Sea lion removal in Columbia River on hold again



Plans to resume killing California sea lions that eat endangered salmon at Bonneville Dam are on hold again.

The states of Oregon and Washington had been set Tuesday to resume trapping and lethally injecting sea lions that eat salmon at the dam, but they instead agreed to hold off pending a hearing Thursday in federal court in Washington, D.C.

The Humane Society of the United States has gone back to court challenging the federal government’s latest approval of the program that has removed 41 salmon-eating sea lions since 2008. The group has twice before won court orders temporarily stopping the killing.

Meanwhile, the spring chinook run the sea lion removal is intended to protect is just barely starting. The Oregon Department of Fish and Wildlife reports just 26 fish over the dam on the Columbia river east of Portland, Ore.

The lawsuit contends that the NOAA Fisheries Service erred when it decided that sea lions eating up to 4.2 percent of the fish passing over the dam amounted to a significant obstacle to the restoration of endangered salmon, when fishermen are allowed to take up to 17 percent. It adds that killing sea lions will have no effect on restoring salmon, which face a greater threat from fishermen and predation by walleye and bass introduced into the river for sport fishermen to catch.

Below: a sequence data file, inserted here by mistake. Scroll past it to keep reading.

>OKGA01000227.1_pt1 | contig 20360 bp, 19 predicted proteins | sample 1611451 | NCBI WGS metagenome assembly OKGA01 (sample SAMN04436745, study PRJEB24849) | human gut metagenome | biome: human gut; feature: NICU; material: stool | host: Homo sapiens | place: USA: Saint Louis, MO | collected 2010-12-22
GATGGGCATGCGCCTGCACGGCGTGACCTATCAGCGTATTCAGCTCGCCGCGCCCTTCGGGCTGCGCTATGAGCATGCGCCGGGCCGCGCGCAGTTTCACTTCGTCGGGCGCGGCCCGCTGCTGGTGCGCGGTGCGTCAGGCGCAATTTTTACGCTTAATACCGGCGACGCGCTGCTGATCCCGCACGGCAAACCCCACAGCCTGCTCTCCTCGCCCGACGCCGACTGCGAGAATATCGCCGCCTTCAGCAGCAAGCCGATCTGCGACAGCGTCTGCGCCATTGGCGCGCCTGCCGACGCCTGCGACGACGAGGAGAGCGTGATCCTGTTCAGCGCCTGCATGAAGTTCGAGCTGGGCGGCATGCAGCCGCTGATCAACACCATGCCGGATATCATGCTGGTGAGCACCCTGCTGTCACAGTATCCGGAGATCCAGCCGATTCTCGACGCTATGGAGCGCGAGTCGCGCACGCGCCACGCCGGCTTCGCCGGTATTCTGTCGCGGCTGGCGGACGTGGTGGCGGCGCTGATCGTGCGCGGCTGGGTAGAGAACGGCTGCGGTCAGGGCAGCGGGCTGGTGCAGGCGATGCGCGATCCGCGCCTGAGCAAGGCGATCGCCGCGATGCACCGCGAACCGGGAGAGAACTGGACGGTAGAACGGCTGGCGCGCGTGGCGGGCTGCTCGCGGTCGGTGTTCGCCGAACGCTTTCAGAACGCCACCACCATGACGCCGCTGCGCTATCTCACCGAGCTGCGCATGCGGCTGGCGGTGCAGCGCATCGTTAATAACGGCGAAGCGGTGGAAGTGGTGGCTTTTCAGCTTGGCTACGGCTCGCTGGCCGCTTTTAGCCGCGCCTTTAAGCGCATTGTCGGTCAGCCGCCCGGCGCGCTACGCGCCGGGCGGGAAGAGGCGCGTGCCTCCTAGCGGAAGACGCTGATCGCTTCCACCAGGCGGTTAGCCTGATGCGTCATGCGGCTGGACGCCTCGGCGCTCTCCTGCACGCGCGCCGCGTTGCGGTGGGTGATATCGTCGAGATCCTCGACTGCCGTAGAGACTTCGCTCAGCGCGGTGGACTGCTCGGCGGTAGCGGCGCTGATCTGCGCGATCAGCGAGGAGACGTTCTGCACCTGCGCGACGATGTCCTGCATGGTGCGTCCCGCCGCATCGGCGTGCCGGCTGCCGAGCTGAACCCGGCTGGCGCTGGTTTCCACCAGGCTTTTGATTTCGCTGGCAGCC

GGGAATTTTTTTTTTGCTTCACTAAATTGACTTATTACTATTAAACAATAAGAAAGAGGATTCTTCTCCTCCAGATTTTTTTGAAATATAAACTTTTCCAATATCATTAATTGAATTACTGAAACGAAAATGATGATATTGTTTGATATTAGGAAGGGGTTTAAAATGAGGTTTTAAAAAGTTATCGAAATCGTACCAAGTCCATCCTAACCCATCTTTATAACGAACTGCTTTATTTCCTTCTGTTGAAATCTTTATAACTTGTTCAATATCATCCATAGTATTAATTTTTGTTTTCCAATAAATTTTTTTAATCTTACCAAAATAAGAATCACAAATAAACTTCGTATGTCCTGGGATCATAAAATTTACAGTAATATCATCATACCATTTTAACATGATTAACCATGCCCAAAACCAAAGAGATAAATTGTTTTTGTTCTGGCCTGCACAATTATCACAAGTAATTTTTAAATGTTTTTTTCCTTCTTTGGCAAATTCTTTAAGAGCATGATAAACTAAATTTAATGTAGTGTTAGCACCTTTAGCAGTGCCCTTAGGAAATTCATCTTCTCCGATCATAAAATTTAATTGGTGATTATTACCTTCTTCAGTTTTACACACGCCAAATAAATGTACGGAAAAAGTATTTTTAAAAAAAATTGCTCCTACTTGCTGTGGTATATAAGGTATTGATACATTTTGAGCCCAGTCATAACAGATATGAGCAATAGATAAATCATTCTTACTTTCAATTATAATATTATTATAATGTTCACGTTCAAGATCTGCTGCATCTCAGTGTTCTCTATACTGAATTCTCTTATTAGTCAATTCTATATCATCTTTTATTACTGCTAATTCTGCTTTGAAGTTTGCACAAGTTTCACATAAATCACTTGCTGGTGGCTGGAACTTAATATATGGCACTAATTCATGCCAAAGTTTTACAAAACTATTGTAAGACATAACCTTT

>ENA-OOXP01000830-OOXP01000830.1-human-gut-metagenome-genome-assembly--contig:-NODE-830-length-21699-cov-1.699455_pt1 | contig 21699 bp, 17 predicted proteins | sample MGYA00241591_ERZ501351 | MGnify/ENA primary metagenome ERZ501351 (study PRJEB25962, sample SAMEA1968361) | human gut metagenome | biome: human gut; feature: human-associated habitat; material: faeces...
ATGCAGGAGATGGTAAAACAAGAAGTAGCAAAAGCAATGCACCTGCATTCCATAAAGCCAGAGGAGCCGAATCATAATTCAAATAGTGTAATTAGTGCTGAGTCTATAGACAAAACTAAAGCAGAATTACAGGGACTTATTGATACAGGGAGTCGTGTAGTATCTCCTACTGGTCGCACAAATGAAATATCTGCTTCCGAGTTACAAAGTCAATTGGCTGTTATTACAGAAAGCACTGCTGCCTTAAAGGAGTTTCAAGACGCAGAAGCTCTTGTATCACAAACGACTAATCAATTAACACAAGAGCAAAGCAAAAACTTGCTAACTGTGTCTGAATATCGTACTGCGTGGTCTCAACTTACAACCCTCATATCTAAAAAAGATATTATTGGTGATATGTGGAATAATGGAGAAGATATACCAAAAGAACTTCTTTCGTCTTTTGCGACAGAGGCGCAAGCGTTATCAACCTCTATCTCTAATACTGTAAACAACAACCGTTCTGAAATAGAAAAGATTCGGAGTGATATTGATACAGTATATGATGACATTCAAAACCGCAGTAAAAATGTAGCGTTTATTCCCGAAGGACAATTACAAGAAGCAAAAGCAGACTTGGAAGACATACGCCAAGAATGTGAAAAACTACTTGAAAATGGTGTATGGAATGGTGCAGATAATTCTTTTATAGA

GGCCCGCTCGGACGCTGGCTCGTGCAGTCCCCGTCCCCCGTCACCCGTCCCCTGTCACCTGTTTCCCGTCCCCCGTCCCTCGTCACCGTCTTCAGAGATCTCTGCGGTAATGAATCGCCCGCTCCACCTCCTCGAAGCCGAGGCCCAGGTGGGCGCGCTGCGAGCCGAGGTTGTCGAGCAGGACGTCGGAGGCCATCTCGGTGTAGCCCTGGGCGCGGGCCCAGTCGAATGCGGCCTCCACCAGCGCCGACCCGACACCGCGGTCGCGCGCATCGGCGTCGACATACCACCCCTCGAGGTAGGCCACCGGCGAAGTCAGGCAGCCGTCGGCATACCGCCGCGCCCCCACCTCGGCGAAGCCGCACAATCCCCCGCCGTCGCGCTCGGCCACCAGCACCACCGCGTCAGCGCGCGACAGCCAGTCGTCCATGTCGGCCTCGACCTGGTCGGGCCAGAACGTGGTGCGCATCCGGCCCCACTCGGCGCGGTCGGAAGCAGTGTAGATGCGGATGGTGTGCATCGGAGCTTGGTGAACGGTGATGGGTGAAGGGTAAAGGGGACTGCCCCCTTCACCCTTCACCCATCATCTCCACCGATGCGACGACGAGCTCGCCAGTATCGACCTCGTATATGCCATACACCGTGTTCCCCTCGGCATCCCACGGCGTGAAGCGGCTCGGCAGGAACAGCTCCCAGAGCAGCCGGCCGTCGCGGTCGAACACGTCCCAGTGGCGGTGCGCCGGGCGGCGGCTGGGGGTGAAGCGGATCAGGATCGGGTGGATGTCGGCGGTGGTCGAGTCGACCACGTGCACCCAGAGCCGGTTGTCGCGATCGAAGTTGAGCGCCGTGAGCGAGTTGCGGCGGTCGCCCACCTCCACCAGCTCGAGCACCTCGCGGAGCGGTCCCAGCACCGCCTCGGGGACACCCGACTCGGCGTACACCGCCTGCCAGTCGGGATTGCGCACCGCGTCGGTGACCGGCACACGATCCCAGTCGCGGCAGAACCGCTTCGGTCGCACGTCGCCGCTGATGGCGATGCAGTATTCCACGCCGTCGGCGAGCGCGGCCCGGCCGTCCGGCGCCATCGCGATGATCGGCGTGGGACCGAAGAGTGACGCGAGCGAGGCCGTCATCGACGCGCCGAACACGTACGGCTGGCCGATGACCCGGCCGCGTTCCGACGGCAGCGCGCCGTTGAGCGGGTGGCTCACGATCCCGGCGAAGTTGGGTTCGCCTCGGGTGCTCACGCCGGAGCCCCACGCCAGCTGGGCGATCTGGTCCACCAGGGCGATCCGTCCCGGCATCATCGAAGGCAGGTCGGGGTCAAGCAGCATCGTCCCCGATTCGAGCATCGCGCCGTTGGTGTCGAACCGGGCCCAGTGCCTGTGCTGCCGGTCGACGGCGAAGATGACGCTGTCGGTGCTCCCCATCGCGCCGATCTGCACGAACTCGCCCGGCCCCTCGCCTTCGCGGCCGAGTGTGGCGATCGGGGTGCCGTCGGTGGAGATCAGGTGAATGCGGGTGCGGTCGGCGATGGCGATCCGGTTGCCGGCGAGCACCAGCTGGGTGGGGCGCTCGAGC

“Rather than the problem growing or increasing, which they keep asserting, it isn’t,” said Sharon Young, marine programs field director for the Humane Society. “The time that an individual sea lion spends at the dam is down. The number of days sea lions spend at the dam is down. The amount of the run consumed is down. It was down last year even though there was no killing authorized.”

U.S. Army Corps of Engineers numbers show the numbers of salmon eaten by sea lions at the dam rose from 4,466 in 2008 to 6,081 in 2010, but that the percentage dropped from 2.9 percent to 2.2 percent in the same period.

Oregon Department of Fish and Wildlife spokeswoman Jessica Sall said the percentage tends to be greatest when the salmon returns are lowest, and that returns have been strong in recent years.